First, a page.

Information on the foreign language assistant exchange programme of the Educational Exchange Service (Pädagogischer Austauschdienst – PAD) of the Secretariat of the Standing Conference of the Ministers of Education and Cultural Affairs (Kultusministerkonferenz), in which prospective foreign language teachers are exchanged, can be found in the section on teacher mobility.

In Germany, the task of promoting relations between higher education institutions and foreign countries through the exchange of students and academics is the responsibility of the German Academic Exchange Service (Deutscher Akademischer Austauschdienst – DAAD), a self-governing organisation of German higher education institutions and their student bodies. The programmes of the DAAD to promote internationalisation at German higher education institutions aim at creating the organisational and financial framework for studies/a placement abroad, international cooperation and the establishment of strategic partnerships between higher education institutions as well as further development of courses of study and higher education qualifications. Furthermore, the measures already carried out shall be incorporated into a strategy for internationalisation involving the entire institution of higher education.

The internationalisation of higher education institutions is regarded as a complex process which links the interests of students and academics, the higher education institutions, the aims of foreign cultural and education policy, national science policy, development cooperation, and the requirements of all international partners.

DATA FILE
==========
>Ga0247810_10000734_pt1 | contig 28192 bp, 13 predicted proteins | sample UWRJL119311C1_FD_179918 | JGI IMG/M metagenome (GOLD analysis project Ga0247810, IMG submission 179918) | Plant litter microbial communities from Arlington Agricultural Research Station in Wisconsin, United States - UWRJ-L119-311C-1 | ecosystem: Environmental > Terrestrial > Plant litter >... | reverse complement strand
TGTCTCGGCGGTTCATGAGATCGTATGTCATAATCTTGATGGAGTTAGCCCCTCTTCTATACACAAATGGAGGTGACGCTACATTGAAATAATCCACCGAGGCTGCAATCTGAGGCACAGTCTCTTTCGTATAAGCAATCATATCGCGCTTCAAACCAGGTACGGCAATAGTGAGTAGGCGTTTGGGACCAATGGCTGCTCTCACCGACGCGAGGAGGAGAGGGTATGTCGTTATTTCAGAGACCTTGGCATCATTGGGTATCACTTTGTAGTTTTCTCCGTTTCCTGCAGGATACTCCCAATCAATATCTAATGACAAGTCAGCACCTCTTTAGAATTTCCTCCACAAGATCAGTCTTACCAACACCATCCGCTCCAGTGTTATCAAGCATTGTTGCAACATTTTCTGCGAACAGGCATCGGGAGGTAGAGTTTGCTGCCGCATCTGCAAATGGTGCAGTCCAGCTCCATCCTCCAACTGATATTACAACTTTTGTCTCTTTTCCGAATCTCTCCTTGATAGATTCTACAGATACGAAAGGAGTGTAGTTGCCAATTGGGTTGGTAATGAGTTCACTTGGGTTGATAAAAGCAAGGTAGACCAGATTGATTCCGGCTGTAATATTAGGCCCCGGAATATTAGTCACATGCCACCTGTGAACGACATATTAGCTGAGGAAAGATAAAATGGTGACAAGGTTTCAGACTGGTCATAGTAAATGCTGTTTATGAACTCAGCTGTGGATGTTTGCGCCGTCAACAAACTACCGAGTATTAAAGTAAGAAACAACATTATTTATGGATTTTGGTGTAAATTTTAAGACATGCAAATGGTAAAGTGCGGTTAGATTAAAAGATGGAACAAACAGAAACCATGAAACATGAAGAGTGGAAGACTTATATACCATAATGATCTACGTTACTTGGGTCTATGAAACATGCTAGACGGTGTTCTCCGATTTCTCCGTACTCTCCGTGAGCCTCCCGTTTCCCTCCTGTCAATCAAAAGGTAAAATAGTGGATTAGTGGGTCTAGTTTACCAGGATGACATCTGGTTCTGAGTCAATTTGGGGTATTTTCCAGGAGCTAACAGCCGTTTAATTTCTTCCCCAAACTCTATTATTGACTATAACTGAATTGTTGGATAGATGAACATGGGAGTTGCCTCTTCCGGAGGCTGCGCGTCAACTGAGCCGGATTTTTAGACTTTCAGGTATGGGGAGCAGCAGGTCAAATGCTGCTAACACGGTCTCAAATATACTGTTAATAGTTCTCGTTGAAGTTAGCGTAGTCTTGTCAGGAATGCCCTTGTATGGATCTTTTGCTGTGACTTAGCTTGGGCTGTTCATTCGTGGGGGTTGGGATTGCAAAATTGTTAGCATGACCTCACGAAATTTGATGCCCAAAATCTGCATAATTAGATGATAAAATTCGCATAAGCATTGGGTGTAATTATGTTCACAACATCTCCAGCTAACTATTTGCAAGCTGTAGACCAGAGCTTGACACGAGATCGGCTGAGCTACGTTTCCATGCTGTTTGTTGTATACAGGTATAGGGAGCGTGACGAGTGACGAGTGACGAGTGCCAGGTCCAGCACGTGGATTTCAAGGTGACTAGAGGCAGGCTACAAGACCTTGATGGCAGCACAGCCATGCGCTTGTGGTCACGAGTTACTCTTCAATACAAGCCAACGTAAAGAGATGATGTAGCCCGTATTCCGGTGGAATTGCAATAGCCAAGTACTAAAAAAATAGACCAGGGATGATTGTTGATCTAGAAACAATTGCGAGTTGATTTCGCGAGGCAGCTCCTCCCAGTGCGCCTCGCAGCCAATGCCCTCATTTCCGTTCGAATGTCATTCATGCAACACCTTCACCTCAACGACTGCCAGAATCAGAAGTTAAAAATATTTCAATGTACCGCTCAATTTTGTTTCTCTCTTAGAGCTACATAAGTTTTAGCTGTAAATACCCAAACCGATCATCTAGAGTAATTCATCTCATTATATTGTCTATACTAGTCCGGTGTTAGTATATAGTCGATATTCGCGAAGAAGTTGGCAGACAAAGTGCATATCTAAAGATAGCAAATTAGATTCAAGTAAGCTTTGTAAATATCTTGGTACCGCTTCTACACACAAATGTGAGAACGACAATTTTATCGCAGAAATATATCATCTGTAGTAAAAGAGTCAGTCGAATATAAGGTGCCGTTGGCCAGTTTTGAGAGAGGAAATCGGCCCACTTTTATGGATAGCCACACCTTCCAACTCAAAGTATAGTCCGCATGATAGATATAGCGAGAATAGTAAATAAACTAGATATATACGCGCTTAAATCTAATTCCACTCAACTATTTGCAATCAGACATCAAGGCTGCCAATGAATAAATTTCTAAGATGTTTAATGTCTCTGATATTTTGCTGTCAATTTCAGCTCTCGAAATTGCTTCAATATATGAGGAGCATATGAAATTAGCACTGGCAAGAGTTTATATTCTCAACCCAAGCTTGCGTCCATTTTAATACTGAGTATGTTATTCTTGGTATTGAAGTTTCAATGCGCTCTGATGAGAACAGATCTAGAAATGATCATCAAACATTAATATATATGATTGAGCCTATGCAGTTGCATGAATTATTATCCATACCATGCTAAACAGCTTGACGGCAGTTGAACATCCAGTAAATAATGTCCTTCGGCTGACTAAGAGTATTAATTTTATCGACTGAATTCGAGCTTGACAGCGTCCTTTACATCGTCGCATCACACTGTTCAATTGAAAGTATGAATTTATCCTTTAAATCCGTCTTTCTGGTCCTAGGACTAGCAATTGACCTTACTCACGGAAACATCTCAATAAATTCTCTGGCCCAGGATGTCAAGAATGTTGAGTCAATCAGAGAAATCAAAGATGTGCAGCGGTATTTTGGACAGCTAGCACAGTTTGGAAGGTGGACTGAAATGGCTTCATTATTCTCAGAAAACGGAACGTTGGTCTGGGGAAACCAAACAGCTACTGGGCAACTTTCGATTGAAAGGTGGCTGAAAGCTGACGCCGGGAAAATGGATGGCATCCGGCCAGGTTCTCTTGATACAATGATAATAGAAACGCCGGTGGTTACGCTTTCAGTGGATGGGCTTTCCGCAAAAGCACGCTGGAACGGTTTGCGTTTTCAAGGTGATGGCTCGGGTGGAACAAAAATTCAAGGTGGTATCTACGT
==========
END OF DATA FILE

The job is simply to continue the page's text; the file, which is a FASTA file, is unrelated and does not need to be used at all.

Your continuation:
At the beginning of 2020, the DAAD adopted a new "Strategy 2025": This focuses on three strategic fields of action:

1. "Recognising and supporting potentials worldwide":

Providing scholarships remains the DAAD’s "core business". In 2021 it was able to support just less than 19,900 German and international students, doctoral candidates and researchers with scholarships and individual programmes.

2. "Strengthening the strategic academic network":

This includes international degree programmes, and the PROMOS programme to enhance the mobility of German students, which finances short stays for German students abroad. As part of the programme launched in 2010 with funding from the Federal Ministry of Education and Research (Bundesministerium für Bildung und Forschung – BMBF), in 2021 5,407 scholarships were awarded by 312 higher education institutions. In order to meet the specific requirements of Hochschulen für angewandte Wissenschaften, the BMBF has launched a specific programme for the internationalisation of Hochschulen für angewandte Wissenschaften via the DAAD. Initiation and preparation measures, the development of model and cooperation projects with international partners as well as individual scholarships for students, lecturers and researchers are awarded. The BMBF-funded programme Lehramt.International focuses on the internationalisation of teacher training in order to meet the specific conditions for the international orientation of the teaching profession and to increase the mobility of trainee teachers, also with regard to their later function as multipliers (for more information, see the article on teacher mobility).

3. "Providing expertise for international relations": 

In the future, the DAAD will apply its compe-tences and expertise even more to providing information and advisory services to institutions of higher education and other academic exchange stakeholders, both in Germany and abroad. With its decades of experience in programme work and its unique worldwide network of 19 regional offices and 47 Information Centres IC) and Information Points (IP), the DAAD brings tremendous knowledge of higher education systems and national science systems around the world. This knowledge flows into the consultations, events and publications of the Competence Centre for International Science Cooperation (Kompetenzzentrum Internationale Wissenschaftskooperationen – KIWi). With individual advice, networked expertise and impulses for foreign science policy discourse, KIWi is an important contact point for German higher education institutions and supports them in initiating, implementing and intensifying their international activities.